The big bottle race to the bottom


#1

Let’s use this space to explore the rational behind the big bottle race to the bottom.

can anyone tell me why they think selling 120ml - 180ml of Eliquid for $6 is healthy for us makers and the industry as a whole??

I understand value products, I also understand quality; furthurmore I understand a great deal, but where is the line? Is there one?

Should we produce juice for near free to be competitive in the face of such huge industry challenges ahead?

No Disrespect to those doing your thing, I know many of you personally and many of us have had at length discussions about this at many tradeshows around the country.

So let’s not mention names…

But let’s be honest and real for a second, With so many expenses… lab tests, FDA consults, Legal bills, clean rooms, upkeep, payroll, marketing, cost for goods sold, accountants, liability insurance ect… is this really a healthy way to compete?

Wouldn’t a stable market with good revenue / margins help us all?

Is the 120ml - 180ml for $6 the Future of this industry or is it already undoing it at the seams?

Please comment.


#2

What an incredibly important and well thought out question.

My main comment would be from a customer recency standpoint. Don’t you want your customer coming back often to get different juice? The bigger the bottle the less frequent they will come back.

From an e-liquid brand perspective, you are limiting the reach of your brand because you are selling fewer units, and therefore reaching fewer potential customers. Why not just sell it in a gallon jug?


#3

Who is selling 120-180ml for $6? I have been seeing it for $9.99 but typically around $10-$15 for 120ml online from bulk juice companies.


#5

Personally I agree with Jesse. Smaller bottles. I refuse to try and compete with the budget juice companies. This may eventually be my downfall but I stand behind my products and feel quality is better than quantity. Countless times I’ve had a customer in shop telling me how they got 240ml for 9 and it was awesome juice, then they try ours priced at 15 for 30mls and 25 for 60mls with daily specials etc. 99% of the time their reaction tells the story. They hadn’t tried great juice yet. Not saying all budget juice companies are garbage (because I’ve had some really good ones) but this seems to be the case for us. Budget juice does hurt the industry IMO as mentioned above with labeling requirements, fda reg etc. There is a line that needs to be drawn. Also it’s important to ask, are these budget companies taking the same steps we are to ensure cleanliness, or did they register and are they following the legal path or are they fly by night comanies?


#6

I think that these companies are trying to cash in while they can, dumping their stocks of ingredients before the FDA regulatory deadlines…I haven’t seen too many of them mentioning how they are going to meet the new regulations. In fact, it would be interesting to know just which ones, both big bottle manufactures and small bottle manufacturers, have actually filed their paperwork, lab results, and so on, during this whole regulatory process with deadlines.


#7

I think we are all aware of exactly what is happening in our Industry (in particular Juice Manufacturing) that is fueling our “Race to 0” - in fact it is identical to challenges that another Regulated Industry (Cannabis) is going through right now in California: A brand new Regulated Industry with massive growth and few barriers to entry, nascent Manufacturing Standards and, at the start, almost zero regulatory enforcement.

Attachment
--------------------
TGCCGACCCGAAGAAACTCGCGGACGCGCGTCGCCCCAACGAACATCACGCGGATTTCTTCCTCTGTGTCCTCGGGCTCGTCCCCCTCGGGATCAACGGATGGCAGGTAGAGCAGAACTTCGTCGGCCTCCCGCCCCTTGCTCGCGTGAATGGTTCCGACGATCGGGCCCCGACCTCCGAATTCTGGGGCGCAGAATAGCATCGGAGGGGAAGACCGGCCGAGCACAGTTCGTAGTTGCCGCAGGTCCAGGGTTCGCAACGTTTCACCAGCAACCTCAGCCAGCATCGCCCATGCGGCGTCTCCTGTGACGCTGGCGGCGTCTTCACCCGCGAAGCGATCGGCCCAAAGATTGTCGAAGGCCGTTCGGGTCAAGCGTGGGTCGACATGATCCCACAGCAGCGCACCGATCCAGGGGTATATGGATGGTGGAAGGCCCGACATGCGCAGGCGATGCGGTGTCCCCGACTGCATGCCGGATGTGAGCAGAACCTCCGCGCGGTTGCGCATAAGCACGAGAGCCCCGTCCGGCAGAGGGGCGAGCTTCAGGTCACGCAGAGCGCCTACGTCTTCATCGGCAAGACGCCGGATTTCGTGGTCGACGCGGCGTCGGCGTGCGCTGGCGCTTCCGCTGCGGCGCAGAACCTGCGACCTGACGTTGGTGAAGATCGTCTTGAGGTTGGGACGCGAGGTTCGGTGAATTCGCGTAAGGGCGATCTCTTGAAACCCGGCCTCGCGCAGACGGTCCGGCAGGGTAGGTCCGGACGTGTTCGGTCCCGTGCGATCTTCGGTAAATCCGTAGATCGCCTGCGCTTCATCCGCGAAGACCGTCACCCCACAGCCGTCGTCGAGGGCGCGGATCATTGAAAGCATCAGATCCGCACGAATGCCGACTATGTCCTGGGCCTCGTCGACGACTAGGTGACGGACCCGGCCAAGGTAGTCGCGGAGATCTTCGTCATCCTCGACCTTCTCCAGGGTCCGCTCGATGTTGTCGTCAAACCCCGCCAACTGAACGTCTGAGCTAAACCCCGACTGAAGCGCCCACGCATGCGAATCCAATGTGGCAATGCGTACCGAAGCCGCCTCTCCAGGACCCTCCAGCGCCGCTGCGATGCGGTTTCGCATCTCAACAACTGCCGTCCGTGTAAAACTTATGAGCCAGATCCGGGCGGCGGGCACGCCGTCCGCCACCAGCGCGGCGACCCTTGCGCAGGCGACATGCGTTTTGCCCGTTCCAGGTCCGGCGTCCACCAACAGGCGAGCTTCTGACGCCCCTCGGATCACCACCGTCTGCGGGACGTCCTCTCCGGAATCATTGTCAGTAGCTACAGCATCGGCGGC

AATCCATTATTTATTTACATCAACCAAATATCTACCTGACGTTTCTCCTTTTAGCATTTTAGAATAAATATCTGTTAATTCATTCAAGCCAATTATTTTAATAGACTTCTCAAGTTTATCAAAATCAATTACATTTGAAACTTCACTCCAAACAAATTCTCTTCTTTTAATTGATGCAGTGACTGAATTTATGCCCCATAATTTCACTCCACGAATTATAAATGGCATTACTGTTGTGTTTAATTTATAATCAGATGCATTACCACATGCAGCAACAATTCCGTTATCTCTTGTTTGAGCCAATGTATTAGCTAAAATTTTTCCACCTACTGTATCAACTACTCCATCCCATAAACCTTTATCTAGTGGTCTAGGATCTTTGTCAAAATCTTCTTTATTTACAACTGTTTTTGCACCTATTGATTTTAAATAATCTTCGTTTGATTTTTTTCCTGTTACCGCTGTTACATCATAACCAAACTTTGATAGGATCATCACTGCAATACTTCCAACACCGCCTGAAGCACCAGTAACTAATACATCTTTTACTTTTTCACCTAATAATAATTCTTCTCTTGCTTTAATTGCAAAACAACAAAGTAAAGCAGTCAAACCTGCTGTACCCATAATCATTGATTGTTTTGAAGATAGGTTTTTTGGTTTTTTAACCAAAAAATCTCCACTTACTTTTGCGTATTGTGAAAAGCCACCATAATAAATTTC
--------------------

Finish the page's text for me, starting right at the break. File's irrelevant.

This has allowed anyone who wants to make a fast buck to start making their own juice with little of the associated costs and hurdles that are the results of traditional barriers to entry: Ingredient and Manufacturing Standards, Labeling, Marketing etc. Normally these barriers would prevent such fly by nighter’s from ever getting into the market. And the proliferation of such individuals - and their sub-standard, even occasionally, dangerous products - allows the FDA and other detractors to paint us all with the same label.

This is why our company has taken great pains to ensure our Manufacturing Standards are in place and 100% compliant with ALL FDA Regulations as well as making any changes necessary when those Regulations change.

Which means we play by the rules.

Unfortunately doing so with the current rules in place has had a severe effect on our ability to compete with other manufacturers who don’t follow these rules. This “one hand tied behind our back” has hampered our efforts in a number of strategically vital areas - new product development, constant packaging changes and limited use of Marketing/Promotional strategies amongst many others. So rather than be rewarded for our strict adherence to Industry Regulations we have to bear the brunt of a “double cost” - paying for the actual costs of these standards (i.e. having a legitimate ISO 7 Clean Room rather than claiming to have one and in reality it’s the Janitors Closet or something) but also in our business results where our Market Share, Brand Awareness and New Product Innovation efforts are all behind those of our un-regulated competitors.

As many have said in the industry…we need to start supporting those companies that are in it for the long haul and not a quick buck. That means Consumers, as well as Retailers and Distros, only doing business with those companies that can show their products, manufacturing and marketing are all 100% compliant. Only then will we be seen as a legitimate industry that upholds the highest standards in providing safe, top quality products within the established Regulatory framework.